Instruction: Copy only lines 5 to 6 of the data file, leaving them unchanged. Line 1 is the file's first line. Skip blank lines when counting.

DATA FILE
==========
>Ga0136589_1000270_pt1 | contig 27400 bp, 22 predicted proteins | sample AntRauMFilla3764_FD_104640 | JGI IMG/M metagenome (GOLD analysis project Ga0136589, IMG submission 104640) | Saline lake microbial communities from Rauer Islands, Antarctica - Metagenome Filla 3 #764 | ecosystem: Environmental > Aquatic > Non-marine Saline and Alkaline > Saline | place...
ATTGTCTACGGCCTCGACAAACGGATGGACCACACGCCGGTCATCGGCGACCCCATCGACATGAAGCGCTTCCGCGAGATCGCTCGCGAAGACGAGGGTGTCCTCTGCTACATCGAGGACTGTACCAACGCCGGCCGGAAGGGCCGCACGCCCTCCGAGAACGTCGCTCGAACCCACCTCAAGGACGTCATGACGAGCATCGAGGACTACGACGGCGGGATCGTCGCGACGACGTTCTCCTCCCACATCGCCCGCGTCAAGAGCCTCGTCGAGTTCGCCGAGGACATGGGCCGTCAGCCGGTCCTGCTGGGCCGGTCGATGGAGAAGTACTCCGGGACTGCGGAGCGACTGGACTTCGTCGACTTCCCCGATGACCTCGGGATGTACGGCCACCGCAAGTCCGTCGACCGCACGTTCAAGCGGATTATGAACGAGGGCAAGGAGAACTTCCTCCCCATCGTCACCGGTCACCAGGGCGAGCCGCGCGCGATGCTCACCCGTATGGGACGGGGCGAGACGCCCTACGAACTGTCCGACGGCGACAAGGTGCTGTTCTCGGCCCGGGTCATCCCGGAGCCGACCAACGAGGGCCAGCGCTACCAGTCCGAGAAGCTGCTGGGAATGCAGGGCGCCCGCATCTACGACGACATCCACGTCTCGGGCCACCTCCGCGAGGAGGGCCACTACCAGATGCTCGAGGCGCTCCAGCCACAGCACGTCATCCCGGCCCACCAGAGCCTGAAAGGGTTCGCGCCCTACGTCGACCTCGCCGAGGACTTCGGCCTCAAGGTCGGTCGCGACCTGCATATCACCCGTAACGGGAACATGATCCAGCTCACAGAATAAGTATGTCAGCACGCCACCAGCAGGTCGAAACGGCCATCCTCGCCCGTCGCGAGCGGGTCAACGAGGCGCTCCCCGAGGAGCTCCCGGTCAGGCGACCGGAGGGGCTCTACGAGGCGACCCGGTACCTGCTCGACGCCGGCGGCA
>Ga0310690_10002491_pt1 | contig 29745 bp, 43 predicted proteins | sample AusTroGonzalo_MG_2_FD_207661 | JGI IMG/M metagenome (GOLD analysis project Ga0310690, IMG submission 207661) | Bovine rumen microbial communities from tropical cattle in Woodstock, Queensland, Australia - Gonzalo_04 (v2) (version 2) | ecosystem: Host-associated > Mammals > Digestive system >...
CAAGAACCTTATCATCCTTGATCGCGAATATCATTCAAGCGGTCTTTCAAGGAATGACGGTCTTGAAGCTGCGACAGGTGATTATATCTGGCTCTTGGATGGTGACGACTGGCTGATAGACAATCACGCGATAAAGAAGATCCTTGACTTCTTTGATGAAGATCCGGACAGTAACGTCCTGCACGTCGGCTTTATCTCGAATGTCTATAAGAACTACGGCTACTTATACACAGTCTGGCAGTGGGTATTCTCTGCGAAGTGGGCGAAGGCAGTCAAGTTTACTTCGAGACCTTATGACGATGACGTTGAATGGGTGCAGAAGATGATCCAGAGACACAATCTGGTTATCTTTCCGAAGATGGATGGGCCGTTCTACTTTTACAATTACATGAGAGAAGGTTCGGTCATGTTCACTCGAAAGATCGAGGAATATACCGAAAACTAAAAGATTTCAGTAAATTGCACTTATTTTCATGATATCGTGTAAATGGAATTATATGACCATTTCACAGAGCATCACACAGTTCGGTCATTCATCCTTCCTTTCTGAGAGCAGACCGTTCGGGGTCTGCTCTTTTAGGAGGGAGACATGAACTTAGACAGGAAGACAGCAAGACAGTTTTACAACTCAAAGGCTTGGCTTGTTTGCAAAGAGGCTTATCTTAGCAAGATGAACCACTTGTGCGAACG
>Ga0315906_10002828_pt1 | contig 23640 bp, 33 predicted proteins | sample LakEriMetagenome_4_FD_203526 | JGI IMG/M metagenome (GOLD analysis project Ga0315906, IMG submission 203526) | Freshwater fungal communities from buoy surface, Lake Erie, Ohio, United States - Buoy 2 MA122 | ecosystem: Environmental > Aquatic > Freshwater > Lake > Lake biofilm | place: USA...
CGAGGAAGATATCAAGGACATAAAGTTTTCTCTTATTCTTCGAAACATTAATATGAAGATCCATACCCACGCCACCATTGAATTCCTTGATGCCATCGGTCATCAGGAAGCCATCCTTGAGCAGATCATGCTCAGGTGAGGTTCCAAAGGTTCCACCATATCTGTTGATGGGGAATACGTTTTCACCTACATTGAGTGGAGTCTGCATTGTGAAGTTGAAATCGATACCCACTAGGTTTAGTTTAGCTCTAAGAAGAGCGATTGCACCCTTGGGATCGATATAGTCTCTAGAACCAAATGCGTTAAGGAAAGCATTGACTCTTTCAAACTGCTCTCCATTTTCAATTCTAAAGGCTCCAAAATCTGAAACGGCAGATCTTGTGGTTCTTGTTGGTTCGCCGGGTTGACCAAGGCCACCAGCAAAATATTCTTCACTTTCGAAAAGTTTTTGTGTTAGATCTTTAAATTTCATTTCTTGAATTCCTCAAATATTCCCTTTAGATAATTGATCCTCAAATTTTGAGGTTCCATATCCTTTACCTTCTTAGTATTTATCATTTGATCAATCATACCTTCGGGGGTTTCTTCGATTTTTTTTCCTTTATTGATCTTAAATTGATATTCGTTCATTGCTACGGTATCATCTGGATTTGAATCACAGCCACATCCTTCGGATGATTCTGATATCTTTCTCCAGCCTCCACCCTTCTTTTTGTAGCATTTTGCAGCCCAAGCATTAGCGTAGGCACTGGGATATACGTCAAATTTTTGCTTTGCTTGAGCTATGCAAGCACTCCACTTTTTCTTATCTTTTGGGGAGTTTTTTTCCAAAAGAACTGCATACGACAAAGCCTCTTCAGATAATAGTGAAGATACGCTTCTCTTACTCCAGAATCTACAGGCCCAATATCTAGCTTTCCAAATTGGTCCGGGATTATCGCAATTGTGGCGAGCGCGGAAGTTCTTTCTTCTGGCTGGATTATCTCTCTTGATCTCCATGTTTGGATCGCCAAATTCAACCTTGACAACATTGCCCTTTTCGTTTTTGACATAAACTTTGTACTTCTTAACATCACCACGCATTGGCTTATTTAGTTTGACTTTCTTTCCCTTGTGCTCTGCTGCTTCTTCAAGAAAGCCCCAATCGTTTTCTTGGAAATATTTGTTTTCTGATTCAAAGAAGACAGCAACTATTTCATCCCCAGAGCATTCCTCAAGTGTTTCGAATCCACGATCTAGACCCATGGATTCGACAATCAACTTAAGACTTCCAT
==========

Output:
>Ga0315906_10002828_pt1 | contig 23640 bp, 33 predicted proteins | sample LakEriMetagenome_4_FD_203526 | JGI IMG/M metagenome (GOLD analysis project Ga0315906, IMG submission 203526) | Freshwater fungal communities from buoy surface, Lake Erie, Ohio, United States - Buoy 2 MA122 | ecosystem: Environmental > Aquatic > Freshwater > Lake > Lake biofilm | place: USA...
CGAGGAAGATATCAAGGACATAAAGTTTTCTCTTATTCTTCGAAACATTAATATGAAGATCCATACCCACGCCACCATTGAATTCCTTGATGCCATCGGTCATCAGGAAGCCATCCTTGAGCAGATCATGCTCAGGTGAGGTTCCAAAGGTTCCACCATATCTGTTGATGGGGAATACGTTTTCACCTACATTGAGTGGAGTCTGCATTGTGAAGTTGAAATCGATACCCACTAGGTTTAGTTTAGCTCTAAGAAGAGCGATTGCACCCTTGGGATCGATATAGTCTCTAGAACCAAATGCGTTAAGGAAAGCATTGACTCTTTCAAACTGCTCTCCATTTTCAATTCTAAAGGCTCCAAAATCTGAAACGGCAGATCTTGTGGTTCTTGTTGGTTCGCCGGGTTGACCAAGGCCACCAGCAAAATATTCTTCACTTTCGAAAAGTTTTTGTGTTAGATCTTTAAATTTCATTTCTTGAATTCCTCAAATATTCCCTTTAGATAATTGATCCTCAAATTTTGAGGTTCCATATCCTTTACCTTCTTAGTATTTATCATTTGATCAATCATACCTTCGGGGGTTTCTTCGATTTTTTTTCCTTTATTGATCTTAAATTGATATTCGTTCATTGCTACGGTATCATCTGGATTTGAATCACAGCCACATCCTTCGGATGATTCTGATATCTTTCTCCAGCCTCCACCCTTCTTTTTGTAGCATTTTGCAGCCCAAGCATTAGCGTAGGCACTGGGATATACGTCAAATTTTTGCTTTGCTTGAGCTATGCAAGCACTCCACTTTTTCTTATCTTTTGGGGAGTTTTTTTCCAAAAGAACTGCATACGACAAAGCCTCTTCAGATAATAGTGAAGATACGCTTCTCTTACTCCAGAATCTACAGGCCCAATATCTAGCTTTCCAAATTGGTCCGGGATTATCGCAATTGTGGCGAGCGCGGAAGTTCTTTCTTCTGGCTGGATTATCTCTCTTGATCTCCATGTTTGGATCGCCAAATTCAACCTTGACAACATTGCCCTTTTCGTTTTTGACATAAACTTTGTACTTCTTAACATCACCACGCATTGGCTTATTTAGTTTGACTTTCTTTCCCTTGTGCTCTGCTGCTTCTTCAAGAAAGCCCCAATCGTTTTCTTGGAAATATTTGTTTTCTGATTCAAAGAAGACAGCAACTATTTCATCCCCAGAGCATTCCTCAAGTGTTTCGAATCCACGATCTAGACCCATGGATTCGACAATCAACTTAAGACTTCCAT